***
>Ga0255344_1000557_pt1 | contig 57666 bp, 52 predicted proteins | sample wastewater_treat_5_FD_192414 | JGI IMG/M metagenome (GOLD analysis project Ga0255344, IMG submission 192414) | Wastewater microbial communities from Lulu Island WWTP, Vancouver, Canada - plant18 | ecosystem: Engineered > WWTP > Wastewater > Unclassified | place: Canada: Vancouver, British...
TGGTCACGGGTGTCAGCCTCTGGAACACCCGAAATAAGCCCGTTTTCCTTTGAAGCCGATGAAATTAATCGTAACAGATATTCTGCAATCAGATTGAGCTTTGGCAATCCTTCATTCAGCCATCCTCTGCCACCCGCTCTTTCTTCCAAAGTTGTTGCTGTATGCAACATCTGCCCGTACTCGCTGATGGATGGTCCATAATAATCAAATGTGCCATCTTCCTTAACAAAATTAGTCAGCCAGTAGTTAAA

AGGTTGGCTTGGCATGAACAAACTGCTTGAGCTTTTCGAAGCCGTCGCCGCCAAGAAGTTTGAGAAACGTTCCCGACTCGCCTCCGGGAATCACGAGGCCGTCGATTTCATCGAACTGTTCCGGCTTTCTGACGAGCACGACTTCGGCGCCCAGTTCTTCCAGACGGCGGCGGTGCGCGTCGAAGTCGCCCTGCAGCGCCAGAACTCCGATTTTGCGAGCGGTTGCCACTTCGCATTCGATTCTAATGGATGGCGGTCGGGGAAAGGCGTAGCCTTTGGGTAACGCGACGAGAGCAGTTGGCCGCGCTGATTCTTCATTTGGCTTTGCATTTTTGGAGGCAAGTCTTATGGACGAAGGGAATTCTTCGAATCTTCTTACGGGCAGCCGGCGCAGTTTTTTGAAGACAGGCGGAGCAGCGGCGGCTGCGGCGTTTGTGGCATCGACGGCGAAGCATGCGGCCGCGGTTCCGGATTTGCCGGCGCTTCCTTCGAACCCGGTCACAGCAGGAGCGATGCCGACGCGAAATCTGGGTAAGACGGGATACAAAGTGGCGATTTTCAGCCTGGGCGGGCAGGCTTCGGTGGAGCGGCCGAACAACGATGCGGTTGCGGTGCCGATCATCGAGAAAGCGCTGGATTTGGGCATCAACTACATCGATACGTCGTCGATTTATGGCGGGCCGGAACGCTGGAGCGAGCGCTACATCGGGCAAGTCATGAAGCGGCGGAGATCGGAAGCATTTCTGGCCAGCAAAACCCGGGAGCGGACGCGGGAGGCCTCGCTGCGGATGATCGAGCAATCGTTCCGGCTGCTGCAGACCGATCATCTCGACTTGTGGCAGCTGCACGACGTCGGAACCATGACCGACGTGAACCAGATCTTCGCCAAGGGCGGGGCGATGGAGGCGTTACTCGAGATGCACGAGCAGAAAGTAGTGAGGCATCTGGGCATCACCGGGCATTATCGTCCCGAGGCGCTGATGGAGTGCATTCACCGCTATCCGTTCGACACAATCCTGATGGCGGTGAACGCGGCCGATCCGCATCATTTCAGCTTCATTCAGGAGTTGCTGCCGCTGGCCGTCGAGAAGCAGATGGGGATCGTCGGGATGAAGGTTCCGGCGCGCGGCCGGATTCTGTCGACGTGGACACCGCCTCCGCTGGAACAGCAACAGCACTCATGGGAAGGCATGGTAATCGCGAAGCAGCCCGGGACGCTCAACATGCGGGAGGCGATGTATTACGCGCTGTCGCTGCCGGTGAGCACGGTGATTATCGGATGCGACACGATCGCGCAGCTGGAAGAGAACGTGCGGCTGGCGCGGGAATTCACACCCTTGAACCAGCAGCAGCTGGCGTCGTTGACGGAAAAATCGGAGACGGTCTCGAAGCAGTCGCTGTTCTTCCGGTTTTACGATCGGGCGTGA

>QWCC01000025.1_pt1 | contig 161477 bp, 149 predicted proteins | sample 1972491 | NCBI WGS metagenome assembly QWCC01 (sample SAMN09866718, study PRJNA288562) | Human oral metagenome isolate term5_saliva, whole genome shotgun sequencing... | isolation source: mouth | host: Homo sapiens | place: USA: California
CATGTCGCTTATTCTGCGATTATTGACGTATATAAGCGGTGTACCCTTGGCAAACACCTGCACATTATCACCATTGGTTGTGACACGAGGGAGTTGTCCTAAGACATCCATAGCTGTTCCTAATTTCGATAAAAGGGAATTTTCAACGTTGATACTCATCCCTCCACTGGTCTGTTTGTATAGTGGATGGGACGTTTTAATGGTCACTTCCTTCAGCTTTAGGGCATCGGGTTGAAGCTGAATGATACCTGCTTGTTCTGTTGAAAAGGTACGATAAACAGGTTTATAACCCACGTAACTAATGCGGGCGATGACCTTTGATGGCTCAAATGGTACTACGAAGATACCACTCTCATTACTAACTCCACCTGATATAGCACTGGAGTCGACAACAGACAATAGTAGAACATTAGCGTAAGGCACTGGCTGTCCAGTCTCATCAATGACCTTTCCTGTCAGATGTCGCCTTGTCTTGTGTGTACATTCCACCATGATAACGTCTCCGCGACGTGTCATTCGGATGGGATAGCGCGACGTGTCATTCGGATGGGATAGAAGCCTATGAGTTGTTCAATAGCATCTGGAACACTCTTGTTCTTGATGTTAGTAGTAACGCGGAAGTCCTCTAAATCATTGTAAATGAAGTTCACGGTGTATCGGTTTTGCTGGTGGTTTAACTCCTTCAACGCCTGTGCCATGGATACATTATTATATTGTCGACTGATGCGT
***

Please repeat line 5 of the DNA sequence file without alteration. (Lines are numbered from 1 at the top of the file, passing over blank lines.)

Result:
CATGTCGCTTATTCTGCGATTATTGACGTATATAAGCGGTGTACCCTTGGCAAACACCTGCACATTATCACCATTGGTTGTGACACGAGGGAGTTGTCCTAAGACATCCATAGCTGTTCCTAATTTCGATAAAAGGGAATTTTCAACGTTGATACTCATCCCTCCACTGGTCTGTTTGTATAGTGGATGGGACGTTTTAATGGTCACTTCCTTCAGCTTTAGGGCATCGGGTTGAAGCTGAATGATACCTGCTTGTTCTGTTGAAAAGGTACGATAAACAGGTTTATAACCCACGTAACTAATGCGGGCGATGACCTTTGATGGCTCAAATGGTACTACGAAGATACCACTCTCATTACTAACTCCACCTGATATAGCACTGGAGTCGACAACAGACAATAGTAGAACATTAGCGTAAGGCACTGGCTGTCCAGTCTCATCAATGACCTTTCCTGTCAGATGTCGCCTTGTCTTGTGTGTACATTCCACCATGATAACGTCTCCGCGACGTGTCATTCGGATGGGATAGCGCGACGTGTCATTCGGATGGGATAGAAGCCTATGAGTTGTTCAATAGCATCTGGAACACTCTTGTTCTTGATGTTAGTAGTAACGCGGAAGTCCTCTAAATCATTGTAAATGAAGTTCACGGTGTATCGGTTTTGCTGGTGGTTTAACTCCTTCAACGCCTGTGCCATGGATACATTATTATATTGTCGACTGATGCGT